olive oil for drizzling

1 T fresh thyme chopped 

Preheat oven to 375. Drizzle olive oil in a baking sheet, place caps topside down into sheet. Drizzle more olive oil onto caps lightly, add crushed garlic and thyme. Roast for 6-9 minutes or until juices are running and caps have softened. 

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Curried chicken salad with toasted almond slivers, diced apple, lime, cilantro and scallions with Boston lettuce on the side

Ingredients: 

Two chicken breasts, baked in 375 oven for 15-20 minutes sprinkled with sea salt, pepper, olive oil and garlic powder. Then cooled and diced. 

Avocado oil mayo: 3 T or more or less according to taste and consistency OR Greek yogurt, plain, full fat, organic 

1/4 cup toasted almond slivers

1/2 apple diced

1/4 onion diced 

Juice of 1/2 lime 

2 T chopped cilantro 

2 scallions chopping thin

Boston lettuce leaves washed and separated

Directions: 

In a large bowl combine diced chicken, mayo or yogurt, apple and onion. Squeeze juice of 1/2 lime onto salad and sprinkle with cilantro and scallions.  Top salad onto lettuce leaves and serve.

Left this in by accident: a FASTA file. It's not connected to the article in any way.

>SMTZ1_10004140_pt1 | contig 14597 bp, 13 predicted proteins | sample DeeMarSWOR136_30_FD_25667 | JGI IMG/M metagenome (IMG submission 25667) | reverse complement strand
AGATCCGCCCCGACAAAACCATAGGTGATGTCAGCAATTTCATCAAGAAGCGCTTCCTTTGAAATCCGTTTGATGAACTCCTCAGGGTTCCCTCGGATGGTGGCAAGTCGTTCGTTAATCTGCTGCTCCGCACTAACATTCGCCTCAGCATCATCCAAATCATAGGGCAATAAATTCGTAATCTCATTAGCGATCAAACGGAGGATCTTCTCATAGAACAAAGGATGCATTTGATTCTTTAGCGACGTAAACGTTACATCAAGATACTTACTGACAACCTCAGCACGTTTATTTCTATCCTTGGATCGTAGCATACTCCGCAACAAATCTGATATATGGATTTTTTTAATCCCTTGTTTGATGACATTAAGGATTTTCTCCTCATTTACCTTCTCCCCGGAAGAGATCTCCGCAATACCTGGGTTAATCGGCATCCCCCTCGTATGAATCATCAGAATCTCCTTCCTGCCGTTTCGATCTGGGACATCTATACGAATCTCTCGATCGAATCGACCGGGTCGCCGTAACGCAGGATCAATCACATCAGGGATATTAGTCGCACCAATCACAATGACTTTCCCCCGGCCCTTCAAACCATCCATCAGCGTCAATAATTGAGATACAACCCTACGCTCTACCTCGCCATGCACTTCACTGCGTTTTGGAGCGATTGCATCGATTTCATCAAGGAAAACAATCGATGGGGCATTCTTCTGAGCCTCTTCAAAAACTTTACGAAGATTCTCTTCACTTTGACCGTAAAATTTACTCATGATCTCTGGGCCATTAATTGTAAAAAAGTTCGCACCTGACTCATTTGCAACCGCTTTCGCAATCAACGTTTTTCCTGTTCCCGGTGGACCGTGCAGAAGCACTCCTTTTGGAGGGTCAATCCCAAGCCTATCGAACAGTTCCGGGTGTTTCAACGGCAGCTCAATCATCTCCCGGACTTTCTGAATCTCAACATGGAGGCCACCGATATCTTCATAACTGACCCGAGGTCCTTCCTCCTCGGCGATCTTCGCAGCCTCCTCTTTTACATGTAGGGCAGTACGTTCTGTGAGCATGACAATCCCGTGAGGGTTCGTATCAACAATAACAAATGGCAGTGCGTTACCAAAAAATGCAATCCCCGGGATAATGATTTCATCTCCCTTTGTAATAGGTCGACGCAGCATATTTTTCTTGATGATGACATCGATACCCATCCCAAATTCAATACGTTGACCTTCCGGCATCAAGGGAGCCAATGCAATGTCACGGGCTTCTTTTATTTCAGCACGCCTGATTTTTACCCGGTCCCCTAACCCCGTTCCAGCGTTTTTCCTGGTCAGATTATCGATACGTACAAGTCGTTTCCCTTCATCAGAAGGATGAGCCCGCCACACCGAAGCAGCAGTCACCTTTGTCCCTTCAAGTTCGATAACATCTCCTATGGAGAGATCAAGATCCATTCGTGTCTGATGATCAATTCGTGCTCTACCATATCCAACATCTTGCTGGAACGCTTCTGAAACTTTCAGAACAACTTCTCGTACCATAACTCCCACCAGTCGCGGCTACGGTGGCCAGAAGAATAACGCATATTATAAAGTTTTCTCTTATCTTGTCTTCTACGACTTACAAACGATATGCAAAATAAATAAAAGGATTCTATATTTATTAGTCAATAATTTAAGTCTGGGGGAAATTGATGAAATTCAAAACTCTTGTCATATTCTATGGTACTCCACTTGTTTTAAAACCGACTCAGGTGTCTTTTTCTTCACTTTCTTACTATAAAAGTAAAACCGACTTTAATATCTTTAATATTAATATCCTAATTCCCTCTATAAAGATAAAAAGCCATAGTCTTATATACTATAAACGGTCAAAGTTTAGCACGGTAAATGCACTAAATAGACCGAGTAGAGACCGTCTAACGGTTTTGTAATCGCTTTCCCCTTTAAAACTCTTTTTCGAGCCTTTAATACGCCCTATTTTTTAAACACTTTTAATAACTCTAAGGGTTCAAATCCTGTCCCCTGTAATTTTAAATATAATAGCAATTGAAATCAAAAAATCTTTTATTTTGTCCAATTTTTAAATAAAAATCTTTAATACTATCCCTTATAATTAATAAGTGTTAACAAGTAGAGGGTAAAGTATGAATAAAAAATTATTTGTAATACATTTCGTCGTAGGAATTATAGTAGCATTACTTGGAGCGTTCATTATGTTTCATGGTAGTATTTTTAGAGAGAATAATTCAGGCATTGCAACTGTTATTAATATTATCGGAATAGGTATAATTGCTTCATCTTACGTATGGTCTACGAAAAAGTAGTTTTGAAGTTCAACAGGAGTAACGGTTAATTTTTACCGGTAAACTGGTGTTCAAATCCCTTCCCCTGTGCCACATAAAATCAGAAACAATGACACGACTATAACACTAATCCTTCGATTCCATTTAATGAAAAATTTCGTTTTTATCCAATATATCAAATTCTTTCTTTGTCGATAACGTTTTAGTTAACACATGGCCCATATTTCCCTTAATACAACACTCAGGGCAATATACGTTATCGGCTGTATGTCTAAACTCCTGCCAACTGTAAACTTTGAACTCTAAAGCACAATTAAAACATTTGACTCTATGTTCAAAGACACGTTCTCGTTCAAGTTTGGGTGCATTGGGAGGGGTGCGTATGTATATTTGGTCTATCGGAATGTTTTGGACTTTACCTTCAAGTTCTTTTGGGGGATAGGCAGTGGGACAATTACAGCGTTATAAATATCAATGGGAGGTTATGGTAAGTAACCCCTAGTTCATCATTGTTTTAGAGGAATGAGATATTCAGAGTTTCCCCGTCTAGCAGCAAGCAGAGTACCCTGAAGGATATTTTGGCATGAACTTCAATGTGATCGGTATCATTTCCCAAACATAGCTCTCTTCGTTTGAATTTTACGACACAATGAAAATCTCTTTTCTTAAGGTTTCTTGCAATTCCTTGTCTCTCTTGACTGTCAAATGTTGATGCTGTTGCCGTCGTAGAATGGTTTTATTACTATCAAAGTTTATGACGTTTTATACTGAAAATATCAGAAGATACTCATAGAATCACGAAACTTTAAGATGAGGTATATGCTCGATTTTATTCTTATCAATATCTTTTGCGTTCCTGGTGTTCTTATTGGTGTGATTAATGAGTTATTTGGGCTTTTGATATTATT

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Spiced black beans with sautéed onions, peppers and zucchini topped with creme fraiche, lime, scallions and cilantro

Ingredients: 

Black beans (dried - soaked and boiled; or canned- drained and rinsed)

2 T cumin, divided 

2 T chili powder, divided

2 T garlic powder, divided

2 tsp sea salt, divided

2 tsp pepper, divided 

2 T olive oil, divided  

One large sweet onion

2 orange and red bell peppers, sliced 

2 zucchini, halved and sliced 

1 sweet onion, sliced thin 

2 scallions, sliced thin

1 lime sliced 

Cilantro sliced for topping 

creme fraiche for topping

optional: paprika or chipotle seasoning 

Directions: 

Heat 1 T oil in a medium pan; add black beans, 1 T each of cumin, chili powder, garlic powder, salt and pepper. Simmer on medium low, stirring occasionally until beans have softened and thickened.

Meanwhile, heat 1 T oil in a saute pan; add sliced peppers, onions and zucchini. Add 1 T each of cumin, chili powder, garlic powder, salt and pepper. Saute on medium low, stirring constantly until vegetables have softened, about 10 minutes. 

Serve beans onto a plate, then pile onion mixture on top; top with creme fraiche, squeeze a slice of lime on top for each serving, and finish with cilantro and scallions. Optional: sprinkle paprika or chipotle seasoning for added zest.